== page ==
UVA Nephrology faculty members and nephrology registered nurses dedicate their efforts to the care of about 70 peritoneal dialysis (PD) patients in clinics in Charlottesville, Lynchburg, and Staunton. Our staff have trained nurses at the University hospital and in local rehabilitation hospitals and nursing homes in the care of PD patients. Our PD program is dedicated to remodeling dialysis delivery with an urgent start PD program, telemedicine, education of the next generation of nephrologists through a home dialysis focused curriculum, and research.
In 2018, 145 kidney and pancreas transplantations were performed at UVA hospital. This number increased to about 190 in 2019. Our transplant nephrologists provide care to over 1000 prevalent transplanted patients and over 1000 new referrals per year in a large geographic area. We are known as a center for complex transplant care. We transplant high risk populations including extremely obese, HIV+, Hepatitis B and C+, dual liver-kidney, and dual heart-kidney patients. We provide apheresis for all the solid organ transplant recipients as needed. Our team helps manage the human leukocyte antigen (HLA) laboratory to provide full-service histocompatibility testing to match transplant recipients with compatible donor organs or tissues. The transplant nephrology service also covers kidney and electrolyte consults from the other solid organ transplant services. We have an ATC certified transplant fellowship program. Transplant fellows rotate through evaluation, post-transplant clinics and the busy inpatient service. Fellows have the option to join us in outreach across the Commonwealth of Virginia and participate in other transplant specific areas such as the HLA lab, transplant donor evaluations, QAPI meetings, and protocol review.
The UVA Nephrology transplant program conducts clinical research and has a number of funded projects. We hold a monthly transplant research meeting that welcomes trainees who would like to participate in and collaborate on projects.
Renal Social Workers
A diagnosis of chronic or end stage kidney disease can be overwhelming to patients and can bring unexpected challenges. Renal social workers are highly trained individuals who provide a support system for patients and their families as they adjust to and learn about kidney disease, dialysis or a kidney transplant. The renal social worker is the patient’s advocate and provides a conduit for communicating with other members of the treatment team. Renal social workers work with the treatment team, and by presenting a full picture of all the patient’s needs, can help ensure that the best decisions are made regarding the patient’s overall health, well-being, and quality of life.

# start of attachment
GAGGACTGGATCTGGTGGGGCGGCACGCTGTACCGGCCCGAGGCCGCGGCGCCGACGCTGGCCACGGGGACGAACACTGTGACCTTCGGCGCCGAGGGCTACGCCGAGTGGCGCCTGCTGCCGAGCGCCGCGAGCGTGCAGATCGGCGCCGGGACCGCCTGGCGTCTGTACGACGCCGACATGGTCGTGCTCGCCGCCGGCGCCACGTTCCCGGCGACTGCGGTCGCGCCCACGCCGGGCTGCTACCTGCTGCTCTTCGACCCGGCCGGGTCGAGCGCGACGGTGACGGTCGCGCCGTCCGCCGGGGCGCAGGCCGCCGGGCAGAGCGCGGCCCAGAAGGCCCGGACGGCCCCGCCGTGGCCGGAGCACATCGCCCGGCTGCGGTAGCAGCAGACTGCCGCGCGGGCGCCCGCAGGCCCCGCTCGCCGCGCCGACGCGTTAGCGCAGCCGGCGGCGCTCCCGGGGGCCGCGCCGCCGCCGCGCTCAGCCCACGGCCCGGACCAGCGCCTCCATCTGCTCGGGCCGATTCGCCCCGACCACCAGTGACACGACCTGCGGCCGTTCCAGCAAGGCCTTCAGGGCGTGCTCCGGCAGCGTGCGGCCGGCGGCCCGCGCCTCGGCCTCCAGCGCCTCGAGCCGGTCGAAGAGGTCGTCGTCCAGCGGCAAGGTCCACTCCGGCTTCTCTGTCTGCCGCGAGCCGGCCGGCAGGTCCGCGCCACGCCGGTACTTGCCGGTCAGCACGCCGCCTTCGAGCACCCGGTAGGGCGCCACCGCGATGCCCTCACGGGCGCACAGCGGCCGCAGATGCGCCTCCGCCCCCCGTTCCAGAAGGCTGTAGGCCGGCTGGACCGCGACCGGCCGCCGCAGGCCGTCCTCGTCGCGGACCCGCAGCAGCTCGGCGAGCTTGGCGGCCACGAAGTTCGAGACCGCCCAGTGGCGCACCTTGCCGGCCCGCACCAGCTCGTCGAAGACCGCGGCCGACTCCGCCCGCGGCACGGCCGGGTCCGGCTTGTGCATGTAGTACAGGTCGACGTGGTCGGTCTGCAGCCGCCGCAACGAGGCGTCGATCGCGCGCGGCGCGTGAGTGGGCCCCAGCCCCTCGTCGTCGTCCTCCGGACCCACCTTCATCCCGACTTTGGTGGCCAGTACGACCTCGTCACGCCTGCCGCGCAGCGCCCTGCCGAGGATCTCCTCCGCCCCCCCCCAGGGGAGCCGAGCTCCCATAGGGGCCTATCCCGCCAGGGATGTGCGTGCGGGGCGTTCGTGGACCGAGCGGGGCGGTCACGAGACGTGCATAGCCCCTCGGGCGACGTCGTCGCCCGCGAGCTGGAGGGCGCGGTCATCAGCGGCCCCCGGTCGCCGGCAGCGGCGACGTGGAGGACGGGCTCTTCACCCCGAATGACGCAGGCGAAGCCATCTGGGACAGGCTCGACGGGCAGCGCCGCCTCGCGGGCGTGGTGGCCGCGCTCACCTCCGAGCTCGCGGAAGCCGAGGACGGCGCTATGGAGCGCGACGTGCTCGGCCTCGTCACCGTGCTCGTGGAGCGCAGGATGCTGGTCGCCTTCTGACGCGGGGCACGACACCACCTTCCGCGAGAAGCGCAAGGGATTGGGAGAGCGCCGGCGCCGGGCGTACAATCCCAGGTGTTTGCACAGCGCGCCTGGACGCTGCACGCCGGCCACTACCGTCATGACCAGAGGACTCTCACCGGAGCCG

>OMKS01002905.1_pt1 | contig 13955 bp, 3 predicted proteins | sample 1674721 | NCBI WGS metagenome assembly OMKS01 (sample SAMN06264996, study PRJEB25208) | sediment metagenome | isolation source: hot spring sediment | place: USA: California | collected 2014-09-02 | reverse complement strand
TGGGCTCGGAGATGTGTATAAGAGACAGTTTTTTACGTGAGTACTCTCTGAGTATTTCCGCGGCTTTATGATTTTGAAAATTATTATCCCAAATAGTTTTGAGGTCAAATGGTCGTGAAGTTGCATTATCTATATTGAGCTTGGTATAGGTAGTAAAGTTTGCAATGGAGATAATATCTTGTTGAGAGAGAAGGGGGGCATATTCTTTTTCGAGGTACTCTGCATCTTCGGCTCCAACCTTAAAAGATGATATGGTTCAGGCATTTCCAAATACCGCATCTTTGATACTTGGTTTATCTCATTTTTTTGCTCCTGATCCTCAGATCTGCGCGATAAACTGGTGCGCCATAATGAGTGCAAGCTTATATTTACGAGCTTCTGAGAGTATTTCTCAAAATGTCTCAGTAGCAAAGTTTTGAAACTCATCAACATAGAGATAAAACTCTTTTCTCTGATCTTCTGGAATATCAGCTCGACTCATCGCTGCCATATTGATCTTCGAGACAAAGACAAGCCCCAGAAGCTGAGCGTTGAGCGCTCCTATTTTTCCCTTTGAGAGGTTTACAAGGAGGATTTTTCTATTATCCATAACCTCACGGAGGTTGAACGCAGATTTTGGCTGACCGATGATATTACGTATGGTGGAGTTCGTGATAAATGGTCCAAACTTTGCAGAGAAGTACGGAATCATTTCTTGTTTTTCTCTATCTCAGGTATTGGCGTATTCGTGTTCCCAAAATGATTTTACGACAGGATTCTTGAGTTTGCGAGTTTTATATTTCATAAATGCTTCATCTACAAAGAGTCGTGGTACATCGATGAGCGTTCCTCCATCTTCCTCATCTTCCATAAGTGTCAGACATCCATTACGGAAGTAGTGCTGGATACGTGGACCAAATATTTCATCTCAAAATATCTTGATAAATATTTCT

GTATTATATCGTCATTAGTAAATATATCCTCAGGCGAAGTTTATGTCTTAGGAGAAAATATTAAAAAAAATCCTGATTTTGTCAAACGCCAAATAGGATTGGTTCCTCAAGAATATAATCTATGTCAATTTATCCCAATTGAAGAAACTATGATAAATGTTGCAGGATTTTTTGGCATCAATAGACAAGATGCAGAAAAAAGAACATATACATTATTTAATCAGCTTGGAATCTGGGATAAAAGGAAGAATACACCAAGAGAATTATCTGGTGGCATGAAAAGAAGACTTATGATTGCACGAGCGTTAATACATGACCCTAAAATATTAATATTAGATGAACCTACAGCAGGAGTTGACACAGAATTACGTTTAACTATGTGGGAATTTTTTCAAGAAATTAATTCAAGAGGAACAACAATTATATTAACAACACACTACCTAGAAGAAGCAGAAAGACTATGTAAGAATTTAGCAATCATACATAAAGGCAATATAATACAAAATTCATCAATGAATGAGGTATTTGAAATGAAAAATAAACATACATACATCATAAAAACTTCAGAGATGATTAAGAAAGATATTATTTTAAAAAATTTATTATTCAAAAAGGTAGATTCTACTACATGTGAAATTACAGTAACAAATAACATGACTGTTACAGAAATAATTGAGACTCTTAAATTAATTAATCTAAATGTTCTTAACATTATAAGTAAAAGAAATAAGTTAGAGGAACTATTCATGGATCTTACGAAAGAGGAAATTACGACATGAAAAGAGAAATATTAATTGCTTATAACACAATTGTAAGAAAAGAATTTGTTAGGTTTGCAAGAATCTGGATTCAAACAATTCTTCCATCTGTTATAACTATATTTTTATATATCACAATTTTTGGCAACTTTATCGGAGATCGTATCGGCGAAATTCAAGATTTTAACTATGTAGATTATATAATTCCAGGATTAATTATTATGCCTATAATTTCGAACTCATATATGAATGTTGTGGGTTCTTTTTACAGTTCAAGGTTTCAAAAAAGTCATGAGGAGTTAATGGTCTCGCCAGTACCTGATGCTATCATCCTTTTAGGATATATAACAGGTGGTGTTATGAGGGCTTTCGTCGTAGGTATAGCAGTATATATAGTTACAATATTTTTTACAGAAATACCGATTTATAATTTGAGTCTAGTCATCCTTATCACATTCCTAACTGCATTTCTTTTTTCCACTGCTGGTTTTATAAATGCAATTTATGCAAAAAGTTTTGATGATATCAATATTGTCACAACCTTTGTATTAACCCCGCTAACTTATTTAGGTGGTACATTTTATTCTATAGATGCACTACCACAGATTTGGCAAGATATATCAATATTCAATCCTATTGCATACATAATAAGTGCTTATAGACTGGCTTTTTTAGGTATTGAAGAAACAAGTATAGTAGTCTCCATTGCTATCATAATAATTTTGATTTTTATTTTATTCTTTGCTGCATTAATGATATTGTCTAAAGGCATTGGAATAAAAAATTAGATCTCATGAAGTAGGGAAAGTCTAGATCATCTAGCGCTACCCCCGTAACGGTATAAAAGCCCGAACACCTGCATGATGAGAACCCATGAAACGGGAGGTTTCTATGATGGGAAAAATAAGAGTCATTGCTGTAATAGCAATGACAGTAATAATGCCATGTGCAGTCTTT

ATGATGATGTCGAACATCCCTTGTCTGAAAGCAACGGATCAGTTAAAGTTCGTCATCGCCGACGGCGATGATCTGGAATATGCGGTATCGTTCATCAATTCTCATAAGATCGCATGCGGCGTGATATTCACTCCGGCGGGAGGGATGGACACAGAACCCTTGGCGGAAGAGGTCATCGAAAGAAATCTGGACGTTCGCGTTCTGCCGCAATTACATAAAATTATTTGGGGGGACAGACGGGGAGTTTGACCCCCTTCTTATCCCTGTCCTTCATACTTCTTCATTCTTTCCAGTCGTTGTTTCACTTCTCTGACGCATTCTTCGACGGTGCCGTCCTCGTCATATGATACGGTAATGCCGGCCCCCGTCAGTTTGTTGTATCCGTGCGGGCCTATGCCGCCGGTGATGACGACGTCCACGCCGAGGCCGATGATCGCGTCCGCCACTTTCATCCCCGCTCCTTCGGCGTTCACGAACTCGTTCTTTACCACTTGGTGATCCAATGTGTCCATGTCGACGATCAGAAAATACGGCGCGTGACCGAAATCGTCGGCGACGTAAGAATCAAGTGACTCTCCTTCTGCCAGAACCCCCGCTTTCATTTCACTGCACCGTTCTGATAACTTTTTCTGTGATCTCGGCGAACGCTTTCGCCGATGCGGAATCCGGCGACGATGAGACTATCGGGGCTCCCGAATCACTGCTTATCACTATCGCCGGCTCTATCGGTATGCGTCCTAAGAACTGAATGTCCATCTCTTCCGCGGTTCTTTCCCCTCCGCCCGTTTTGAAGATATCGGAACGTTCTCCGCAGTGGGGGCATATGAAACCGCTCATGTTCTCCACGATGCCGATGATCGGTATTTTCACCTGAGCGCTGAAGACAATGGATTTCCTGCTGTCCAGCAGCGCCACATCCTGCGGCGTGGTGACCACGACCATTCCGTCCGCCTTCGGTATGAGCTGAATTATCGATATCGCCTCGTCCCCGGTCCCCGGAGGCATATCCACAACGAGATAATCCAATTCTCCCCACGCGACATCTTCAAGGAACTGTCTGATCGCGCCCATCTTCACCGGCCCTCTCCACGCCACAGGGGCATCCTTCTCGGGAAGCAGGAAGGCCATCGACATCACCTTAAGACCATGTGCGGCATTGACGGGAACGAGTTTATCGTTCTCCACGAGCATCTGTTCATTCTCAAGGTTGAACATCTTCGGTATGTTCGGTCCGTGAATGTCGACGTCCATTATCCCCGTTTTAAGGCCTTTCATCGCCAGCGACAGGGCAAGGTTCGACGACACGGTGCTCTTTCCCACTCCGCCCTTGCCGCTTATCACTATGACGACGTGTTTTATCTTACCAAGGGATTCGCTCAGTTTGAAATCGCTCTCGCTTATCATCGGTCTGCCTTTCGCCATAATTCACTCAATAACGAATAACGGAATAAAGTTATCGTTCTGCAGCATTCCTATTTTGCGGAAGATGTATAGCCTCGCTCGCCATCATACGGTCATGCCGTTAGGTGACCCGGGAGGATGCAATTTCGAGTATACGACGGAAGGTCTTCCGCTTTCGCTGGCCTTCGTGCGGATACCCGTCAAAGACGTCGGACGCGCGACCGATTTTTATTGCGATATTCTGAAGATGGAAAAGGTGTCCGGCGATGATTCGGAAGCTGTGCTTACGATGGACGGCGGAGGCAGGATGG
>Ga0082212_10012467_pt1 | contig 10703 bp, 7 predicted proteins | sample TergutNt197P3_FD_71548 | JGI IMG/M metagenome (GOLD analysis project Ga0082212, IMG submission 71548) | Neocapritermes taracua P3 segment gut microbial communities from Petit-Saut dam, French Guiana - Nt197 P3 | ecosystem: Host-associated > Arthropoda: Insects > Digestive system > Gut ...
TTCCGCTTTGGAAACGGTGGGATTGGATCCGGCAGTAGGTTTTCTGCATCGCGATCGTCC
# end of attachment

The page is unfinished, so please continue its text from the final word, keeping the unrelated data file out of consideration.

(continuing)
Renal social worker responsibilities include but are not limited to:
- Meeting with the patient and family to evaluate needs and provide referrals, as needed
- Helping patients and their family understand kidney disease, dialysis and kidney transplantation
- Emphasizing the importance of a strong support system that includes family and other individuals
- Discussing emotional needs and aiding in the development of coping mechanisms
- Offering supportive counseling
- Helping patients apply for financial assistance if needed
- Providing assistance with keeping or obtaining insurance coverage
- Offering guidance on adjusting to treatment plans, including dietary changes
- Facilitating vocational rehabilitation services and/or offering support for maintaining employment, attending school, and continuing with activities that bring personal enjoyment
- Identifying local resources for transportation, home health services or other needs
The University of Virginia Nutrition Services provides registered dietitians (RD) for all aspects of our patients’ kidney disease care. Inpatient RDs assist as needed with any nutrition-related issues for acute kidney injury or chronic kidney disease during hospitalization. In our outpatient clinics, dietitians are available for nutrition education for chronic disease kidney, diabetes, hypertension and any comorbid conditions that can be improved with healthy eating. Each dialysis unit has designated dietitians that are available each week for nutrition counseling, monthly lab review and rounds, and for any individualized nutrition needs for patients receiving in-center hemodialysis. Home hemodialysis and peritoneal dialysis patients will have a designated RD to support them at home and see them at appointments each month in our outpatient clinic and at other times as needed.